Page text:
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How a ten-day meditation retreat gave me space for radical presence

10 hours of meditation per day for ten days. Eat, sleep, meditate, repeat. Sounds like a nightmare? It was challenging, but my first Vipassana meditation course was perhaps the most profound experience of my life. I experienced a transformative aspect of The New Story.

The Old Story is one of separation from ourselves. We live in our heads, running from one appointment to the next, without feeling the ground beneath our feet. The attention economy surrounds us - continuously trying to steal our time and energy. Social media, advertising billboards and WhatsApp notifications pull us out of presence with ourselves. It’s a relentless bombardment.

Have you ever noticed how your body and mind feel after a mindless scrolling session?

Totally numb, right? With this sensory overload, disconnecting is a coping strategy. Unprocessed sensations flow into our being, building up tension in our bodies. And if we ignore our body for long enough, it crashes. No wonder we're burning out.

But by staying connected to our sensations, we maintain mind-body alignment, remaining centred. This is the core of mindfulness. Observing your breath, feeling the beat of your heart, the pressure of your feet against the ground. It's an art of living that can be practised from moment to moment.

I've sporadically explored mindfulness and meditation for a few years but wanted to go deeper. So I applied for a Vipassana and, two weeks later... received an acceptance email. Shit, now I actually had to do this - confronting my greatest fear: loneliness.

Ironically, walking towards my fear gave me a deep sense of belonging to myself.

For the first nine days, we held a "noble silence", renouncing our ability to interact with anyone. Without speaking, I could hear myself think. I noticed how and when thoughts emerged, seeing the impulse behind them and the bodily sensations that triggered them. I recognised that I was experiencing a taste of two crucial elements of The New Story: connection and presence.

Over time, my senses sharpened. After each meditation session, I walked silently in the most biodiverse garden I've ever seen. I appreciated butterflies of all colours, red squirrels leaping across pine trees, grasshoppers scratching their legs and mushrooms sprouting along meadows of wildflowers. Here’s a little snapshot:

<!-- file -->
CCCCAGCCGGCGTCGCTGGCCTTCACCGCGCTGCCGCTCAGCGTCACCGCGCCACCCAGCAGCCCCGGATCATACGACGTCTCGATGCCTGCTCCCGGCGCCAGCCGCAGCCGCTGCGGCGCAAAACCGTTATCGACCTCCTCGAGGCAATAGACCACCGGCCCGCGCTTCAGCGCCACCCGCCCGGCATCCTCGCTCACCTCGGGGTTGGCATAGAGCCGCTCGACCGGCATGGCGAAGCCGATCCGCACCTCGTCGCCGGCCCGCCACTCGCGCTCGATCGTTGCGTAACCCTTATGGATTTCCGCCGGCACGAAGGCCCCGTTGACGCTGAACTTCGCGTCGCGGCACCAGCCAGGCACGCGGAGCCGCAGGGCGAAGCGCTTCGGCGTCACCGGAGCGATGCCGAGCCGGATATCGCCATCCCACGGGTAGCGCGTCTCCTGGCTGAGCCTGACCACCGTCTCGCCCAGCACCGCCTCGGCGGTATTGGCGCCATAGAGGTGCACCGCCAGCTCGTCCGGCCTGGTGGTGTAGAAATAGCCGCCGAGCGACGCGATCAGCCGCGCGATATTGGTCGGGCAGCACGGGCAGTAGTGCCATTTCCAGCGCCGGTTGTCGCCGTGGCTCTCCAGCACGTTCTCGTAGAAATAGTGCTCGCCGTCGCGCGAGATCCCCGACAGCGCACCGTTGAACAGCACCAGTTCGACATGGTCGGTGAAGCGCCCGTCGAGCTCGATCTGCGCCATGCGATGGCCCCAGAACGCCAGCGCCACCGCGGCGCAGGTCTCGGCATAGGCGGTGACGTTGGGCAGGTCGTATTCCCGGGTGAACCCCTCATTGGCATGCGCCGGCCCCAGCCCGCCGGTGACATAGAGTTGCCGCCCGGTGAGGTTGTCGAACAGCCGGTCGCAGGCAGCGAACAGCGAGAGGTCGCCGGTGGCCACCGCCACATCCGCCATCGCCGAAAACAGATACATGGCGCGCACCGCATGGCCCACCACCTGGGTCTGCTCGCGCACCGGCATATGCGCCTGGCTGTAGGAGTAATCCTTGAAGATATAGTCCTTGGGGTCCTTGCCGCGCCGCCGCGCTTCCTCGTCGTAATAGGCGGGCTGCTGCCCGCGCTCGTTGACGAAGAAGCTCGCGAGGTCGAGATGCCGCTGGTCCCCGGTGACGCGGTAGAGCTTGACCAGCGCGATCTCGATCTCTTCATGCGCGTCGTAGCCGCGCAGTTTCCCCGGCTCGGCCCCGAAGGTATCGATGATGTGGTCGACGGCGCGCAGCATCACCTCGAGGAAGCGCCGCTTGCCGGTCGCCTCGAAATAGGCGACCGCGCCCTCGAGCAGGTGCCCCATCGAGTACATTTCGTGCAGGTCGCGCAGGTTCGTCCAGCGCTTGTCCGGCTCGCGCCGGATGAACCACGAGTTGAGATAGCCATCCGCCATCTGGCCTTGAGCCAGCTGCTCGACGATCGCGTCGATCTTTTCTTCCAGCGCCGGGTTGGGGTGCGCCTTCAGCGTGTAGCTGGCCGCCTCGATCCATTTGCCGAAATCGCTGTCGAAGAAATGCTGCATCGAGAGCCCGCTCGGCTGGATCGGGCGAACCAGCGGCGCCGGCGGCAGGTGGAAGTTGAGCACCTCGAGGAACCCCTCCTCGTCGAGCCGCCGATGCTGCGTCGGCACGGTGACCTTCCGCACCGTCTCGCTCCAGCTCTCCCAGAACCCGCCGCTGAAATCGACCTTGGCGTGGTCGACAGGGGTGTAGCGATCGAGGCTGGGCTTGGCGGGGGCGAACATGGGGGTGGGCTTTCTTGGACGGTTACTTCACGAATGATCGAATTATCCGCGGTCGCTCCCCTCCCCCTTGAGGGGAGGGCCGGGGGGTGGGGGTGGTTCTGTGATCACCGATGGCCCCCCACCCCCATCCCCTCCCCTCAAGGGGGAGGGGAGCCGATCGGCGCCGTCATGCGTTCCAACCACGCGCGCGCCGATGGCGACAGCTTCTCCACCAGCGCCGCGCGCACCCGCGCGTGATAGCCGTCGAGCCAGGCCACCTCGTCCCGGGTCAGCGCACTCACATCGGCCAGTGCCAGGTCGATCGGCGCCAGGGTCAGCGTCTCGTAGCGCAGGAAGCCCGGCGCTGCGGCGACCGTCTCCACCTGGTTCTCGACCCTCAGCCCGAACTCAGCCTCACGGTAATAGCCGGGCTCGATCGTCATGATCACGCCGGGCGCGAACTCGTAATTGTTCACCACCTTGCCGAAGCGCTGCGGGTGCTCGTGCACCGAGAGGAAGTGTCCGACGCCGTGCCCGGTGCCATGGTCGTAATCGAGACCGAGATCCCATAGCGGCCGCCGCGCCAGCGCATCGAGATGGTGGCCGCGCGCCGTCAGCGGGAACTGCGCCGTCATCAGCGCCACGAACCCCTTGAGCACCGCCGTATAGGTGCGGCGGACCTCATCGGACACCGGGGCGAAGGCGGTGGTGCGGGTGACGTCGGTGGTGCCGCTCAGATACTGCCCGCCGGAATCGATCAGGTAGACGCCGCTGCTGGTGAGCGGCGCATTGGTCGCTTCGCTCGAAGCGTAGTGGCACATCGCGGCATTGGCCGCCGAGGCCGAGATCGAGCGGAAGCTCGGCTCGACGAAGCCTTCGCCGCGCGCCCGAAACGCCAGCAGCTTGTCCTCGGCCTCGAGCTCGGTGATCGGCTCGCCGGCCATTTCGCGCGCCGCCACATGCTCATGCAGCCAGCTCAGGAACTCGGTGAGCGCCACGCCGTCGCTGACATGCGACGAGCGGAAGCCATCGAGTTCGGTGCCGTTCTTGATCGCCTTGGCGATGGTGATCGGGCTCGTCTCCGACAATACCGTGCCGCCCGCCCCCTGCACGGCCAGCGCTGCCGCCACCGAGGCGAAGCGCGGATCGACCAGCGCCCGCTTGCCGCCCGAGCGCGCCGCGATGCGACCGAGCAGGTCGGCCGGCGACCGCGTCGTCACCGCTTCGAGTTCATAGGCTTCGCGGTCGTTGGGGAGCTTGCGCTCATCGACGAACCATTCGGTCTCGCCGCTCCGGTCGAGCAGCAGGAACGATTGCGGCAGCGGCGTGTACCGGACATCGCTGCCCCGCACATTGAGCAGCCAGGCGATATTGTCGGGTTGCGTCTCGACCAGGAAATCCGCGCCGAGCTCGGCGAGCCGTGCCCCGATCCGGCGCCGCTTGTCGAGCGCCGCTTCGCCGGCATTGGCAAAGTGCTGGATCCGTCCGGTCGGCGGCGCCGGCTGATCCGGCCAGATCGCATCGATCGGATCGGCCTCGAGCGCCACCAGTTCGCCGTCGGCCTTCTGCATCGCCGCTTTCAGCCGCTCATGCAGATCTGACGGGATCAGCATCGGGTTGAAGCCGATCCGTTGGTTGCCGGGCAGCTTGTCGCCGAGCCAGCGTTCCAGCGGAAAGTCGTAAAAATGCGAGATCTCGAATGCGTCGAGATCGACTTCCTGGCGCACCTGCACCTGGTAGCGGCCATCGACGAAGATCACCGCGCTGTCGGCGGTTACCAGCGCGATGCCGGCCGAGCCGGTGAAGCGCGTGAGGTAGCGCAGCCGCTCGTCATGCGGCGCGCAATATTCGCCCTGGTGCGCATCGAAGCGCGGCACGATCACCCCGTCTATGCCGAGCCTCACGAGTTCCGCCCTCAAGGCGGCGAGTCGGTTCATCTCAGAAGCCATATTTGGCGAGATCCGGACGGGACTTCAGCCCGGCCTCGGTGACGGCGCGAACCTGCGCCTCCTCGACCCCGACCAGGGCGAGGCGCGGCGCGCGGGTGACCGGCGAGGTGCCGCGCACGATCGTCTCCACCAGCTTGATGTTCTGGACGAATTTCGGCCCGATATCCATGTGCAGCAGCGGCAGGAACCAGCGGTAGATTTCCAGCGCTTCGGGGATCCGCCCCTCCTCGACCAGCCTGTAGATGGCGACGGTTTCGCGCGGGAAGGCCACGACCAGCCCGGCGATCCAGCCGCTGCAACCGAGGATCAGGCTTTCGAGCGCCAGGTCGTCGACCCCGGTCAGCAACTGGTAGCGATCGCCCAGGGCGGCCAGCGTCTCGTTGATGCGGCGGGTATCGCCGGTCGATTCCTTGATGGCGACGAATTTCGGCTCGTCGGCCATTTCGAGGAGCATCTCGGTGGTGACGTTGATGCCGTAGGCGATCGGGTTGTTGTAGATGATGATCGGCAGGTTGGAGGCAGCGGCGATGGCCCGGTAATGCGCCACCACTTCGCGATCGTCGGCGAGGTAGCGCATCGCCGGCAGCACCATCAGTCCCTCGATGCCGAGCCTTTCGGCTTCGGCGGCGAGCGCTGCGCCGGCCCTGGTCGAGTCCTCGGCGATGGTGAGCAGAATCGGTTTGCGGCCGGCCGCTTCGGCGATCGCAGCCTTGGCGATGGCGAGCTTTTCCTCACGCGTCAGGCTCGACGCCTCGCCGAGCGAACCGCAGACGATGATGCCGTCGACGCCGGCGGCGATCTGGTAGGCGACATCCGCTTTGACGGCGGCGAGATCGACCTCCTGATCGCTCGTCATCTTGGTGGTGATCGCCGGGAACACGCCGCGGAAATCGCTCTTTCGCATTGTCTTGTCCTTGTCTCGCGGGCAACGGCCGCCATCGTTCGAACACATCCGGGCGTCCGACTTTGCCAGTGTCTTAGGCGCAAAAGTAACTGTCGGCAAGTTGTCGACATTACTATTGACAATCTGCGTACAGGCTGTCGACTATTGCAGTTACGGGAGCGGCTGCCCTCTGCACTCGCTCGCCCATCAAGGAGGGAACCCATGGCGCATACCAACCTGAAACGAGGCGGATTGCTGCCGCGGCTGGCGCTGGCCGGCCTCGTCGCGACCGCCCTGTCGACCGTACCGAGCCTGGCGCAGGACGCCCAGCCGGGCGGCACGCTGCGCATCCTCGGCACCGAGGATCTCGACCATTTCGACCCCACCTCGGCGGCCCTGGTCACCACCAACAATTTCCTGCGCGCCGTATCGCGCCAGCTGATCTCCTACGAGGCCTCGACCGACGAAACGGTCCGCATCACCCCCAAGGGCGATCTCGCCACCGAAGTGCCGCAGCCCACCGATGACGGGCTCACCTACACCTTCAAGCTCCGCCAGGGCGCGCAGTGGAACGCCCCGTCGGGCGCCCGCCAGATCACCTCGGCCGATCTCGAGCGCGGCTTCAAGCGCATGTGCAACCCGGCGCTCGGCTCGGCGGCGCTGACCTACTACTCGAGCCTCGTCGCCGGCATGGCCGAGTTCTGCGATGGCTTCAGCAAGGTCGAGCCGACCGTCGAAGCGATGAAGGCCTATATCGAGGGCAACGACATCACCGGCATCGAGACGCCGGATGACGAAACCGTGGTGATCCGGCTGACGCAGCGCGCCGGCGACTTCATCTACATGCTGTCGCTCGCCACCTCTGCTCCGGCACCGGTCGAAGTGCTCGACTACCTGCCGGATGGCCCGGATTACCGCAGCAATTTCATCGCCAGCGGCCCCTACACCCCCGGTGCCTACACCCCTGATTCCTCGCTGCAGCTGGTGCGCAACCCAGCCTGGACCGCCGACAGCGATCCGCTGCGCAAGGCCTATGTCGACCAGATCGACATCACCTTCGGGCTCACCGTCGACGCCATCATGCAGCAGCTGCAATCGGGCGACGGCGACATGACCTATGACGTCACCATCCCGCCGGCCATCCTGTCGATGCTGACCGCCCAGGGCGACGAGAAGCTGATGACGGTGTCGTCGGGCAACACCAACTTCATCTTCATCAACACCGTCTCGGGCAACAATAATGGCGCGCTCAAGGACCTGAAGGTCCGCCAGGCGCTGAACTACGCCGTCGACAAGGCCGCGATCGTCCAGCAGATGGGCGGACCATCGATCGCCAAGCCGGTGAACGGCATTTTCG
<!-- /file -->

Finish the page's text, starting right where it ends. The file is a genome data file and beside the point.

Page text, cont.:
On day six, I could focus on my breath for 10 seconds without a thought arising. And when it did, I could observe it as separate from what we consider "I". Bingo. The idea I've understood for a while but didn't truly believe: the self is an illusion.

We are mere vessels of consciousness, with thoughts and feelings moving through us.

I felt liberated. Knowing this at my core, changes everything.

Sounds super abstract and esoteric, right? I'm a rational thinker and historically very critical of spiritual mumbo jumbo. But science is catching up, with quantum physics suggesting that we are merely vibrating energetic particles connected across millions of miles. Consciousness is an emergent property, with thoughts and feelings arising from the mind-body connection of sensations from our environment.

What does this mean as changemakers co-creating The New Story of an abundant, regenerative world?

In confronting the existential crises our world faces, we are held by the web of life we are part of. We are nature defending itself. I find this deeply empowering. As changemakers, if we're merely present and open, life energy will flow to support us to address these crises. Even if it may feel like it, we're not alone behind our laptops with the weight of the world on our shoulders. We're always held.

We're liberated from attachment to "our" thoughts and feelings. As the old story unravels, we're waking up to the destruction that humanity is inflicting on the world. We are life grieving for the loss of fellow life. We can allow these emotions to flow through us, feeling them as sensations, then letting them go - rather than identifying with them and feeling burdened.

We are not our thoughts.

Thoughts merely flow into us from the Old Story that colonises our minds. By becoming aware, we can choose what story to believe - one of scarcity and separation or one of abundance and connection. Is the narrative of the individualistic, self-maximising consumer really true? What's the alternative? What life-affirming beliefs can empower us to co-create a beautiful, regenerative world?

After my Vipassana, I'm maintaining my practice, writing this newsletter after meditating for 1 hour this morning. Maybe you don't have the privilege to take this time. But why not try 15 minutes? I recommend Headspace or the Waking Up app.

Reconnecting with yourself and the web of life that flows through "you" is the foundation of The New Story. You have the power to do this, NOW. The Old Story will take time to fully unravel, but you can already embody the world you want to see. Planting the seed of presence will blossom fruits that you cannot imagine.

If you have the time for a 10-day retreat, I highly recommend following a Vipassana meditation course. It's donation-based and the centre in Belgium is marvelous!


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